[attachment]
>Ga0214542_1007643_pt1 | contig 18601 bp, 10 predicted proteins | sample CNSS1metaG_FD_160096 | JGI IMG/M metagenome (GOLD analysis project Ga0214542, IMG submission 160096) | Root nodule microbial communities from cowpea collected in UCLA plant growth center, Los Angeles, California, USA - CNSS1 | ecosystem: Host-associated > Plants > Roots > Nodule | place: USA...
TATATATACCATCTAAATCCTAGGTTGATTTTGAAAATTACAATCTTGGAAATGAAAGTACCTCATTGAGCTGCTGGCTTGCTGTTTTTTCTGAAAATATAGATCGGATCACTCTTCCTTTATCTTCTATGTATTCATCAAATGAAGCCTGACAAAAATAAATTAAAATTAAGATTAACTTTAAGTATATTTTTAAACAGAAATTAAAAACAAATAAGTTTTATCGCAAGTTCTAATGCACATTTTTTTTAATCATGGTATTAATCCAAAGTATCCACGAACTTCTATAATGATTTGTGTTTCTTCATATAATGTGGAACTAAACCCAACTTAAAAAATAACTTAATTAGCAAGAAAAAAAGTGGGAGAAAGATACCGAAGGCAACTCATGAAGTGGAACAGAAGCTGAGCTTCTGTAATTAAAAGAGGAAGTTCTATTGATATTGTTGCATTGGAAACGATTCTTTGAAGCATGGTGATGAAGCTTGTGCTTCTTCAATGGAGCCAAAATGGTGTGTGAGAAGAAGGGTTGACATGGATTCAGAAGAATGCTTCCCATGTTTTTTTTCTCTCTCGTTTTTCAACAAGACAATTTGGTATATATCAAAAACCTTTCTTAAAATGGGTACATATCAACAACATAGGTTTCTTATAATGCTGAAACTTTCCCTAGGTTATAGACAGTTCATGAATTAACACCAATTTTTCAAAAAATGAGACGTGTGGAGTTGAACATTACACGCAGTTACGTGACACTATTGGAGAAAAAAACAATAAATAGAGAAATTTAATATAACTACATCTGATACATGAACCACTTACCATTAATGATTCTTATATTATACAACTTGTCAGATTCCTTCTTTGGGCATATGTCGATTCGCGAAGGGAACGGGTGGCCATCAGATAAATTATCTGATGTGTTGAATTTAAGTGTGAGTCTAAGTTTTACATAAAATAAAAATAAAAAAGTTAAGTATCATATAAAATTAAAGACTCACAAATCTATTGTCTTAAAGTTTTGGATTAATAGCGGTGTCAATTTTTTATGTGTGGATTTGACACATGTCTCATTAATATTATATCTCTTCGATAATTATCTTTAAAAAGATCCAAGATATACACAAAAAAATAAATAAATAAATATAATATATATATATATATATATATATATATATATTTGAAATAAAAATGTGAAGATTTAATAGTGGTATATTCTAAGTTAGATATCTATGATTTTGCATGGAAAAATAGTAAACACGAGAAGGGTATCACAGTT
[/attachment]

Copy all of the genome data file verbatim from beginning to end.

>Ga0214542_1007643_pt1 | contig 18601 bp, 10 predicted proteins | sample CNSS1metaG_FD_160096 | JGI IMG/M metagenome (GOLD analysis project Ga0214542, IMG submission 160096) | Root nodule microbial communities from cowpea collected in UCLA plant growth center, Los Angeles, California, USA - CNSS1 | ecosystem: Host-associated > Plants > Roots > Nodule | place: USA...
TATATATACCATCTAAATCCTAGGTTGATTTTGAAAATTACAATCTTGGAAATGAAAGTACCTCATTGAGCTGCTGGCTTGCTGTTTTTTCTGAAAATATAGATCGGATCACTCTTCCTTTATCTTCTATGTATTCATCAAATGAAGCCTGACAAAAATAAATTAAAATTAAGATTAACTTTAAGTATATTTTTAAACAGAAATTAAAAACAAATAAGTTTTATCGCAAGTTCTAATGCACATTTTTTTTAATCATGGTATTAATCCAAAGTATCCACGAACTTCTATAATGATTTGTGTTTCTTCATATAATGTGGAACTAAACCCAACTTAAAAAATAACTTAATTAGCAAGAAAAAAAGTGGGAGAAAGATACCGAAGGCAACTCATGAAGTGGAACAGAAGCTGAGCTTCTGTAATTAAAAGAGGAAGTTCTATTGATATTGTTGCATTGGAAACGATTCTTTGAAGCATGGTGATGAAGCTTGTGCTTCTTCAATGGAGCCAAAATGGTGTGTGAGAAGAAGGGTTGACATGGATTCAGAAGAATGCTTCCCATGTTTTTTTTCTCTCTCGTTTTTCAACAAGACAATTTGGTATATATCAAAAACCTTTCTTAAAATGGGTACATATCAACAACATAGGTTTCTTATAATGCTGAAACTTTCCCTAGGTTATAGACAGTTCATGAATTAACACCAATTTTTCAAAAAATGAGACGTGTGGAGTTGAACATTACACGCAGTTACGTGACACTATTGGAGAAAAAAACAATAAATAGAGAAATTTAATATAACTACATCTGATACATGAACCACTTACCATTAATGATTCTTATATTATACAACTTGTCAGATTCCTTCTTTGGGCATATGTCGATTCGCGAAGGGAACGGGTGGCCATCAGATAAATTATCTGATGTGTTGAATTTAAGTGTGAGTCTAAGTTTTACATAAAATAAAAATAAAAAAGTTAAGTATCATATAAAATTAAAGACTCACAAATCTATTGTCTTAAAGTTTTGGATTAATAGCGGTGTCAATTTTTTATGTGTGGATTTGACACATGTCTCATTAATATTATATCTCTTCGATAATTATCTTTAAAAAGATCCAAGATATACACAAAAAAATAAATAAATAAATATAATATATATATATATATATATATATATATATATTTGAAATAAAAATGTGAAGATTTAATAGTGGTATATTCTAAGTTAGATATCTATGATTTTGCATGGAAAAATAGTAAACACGAGAAGGGTATCACAGTT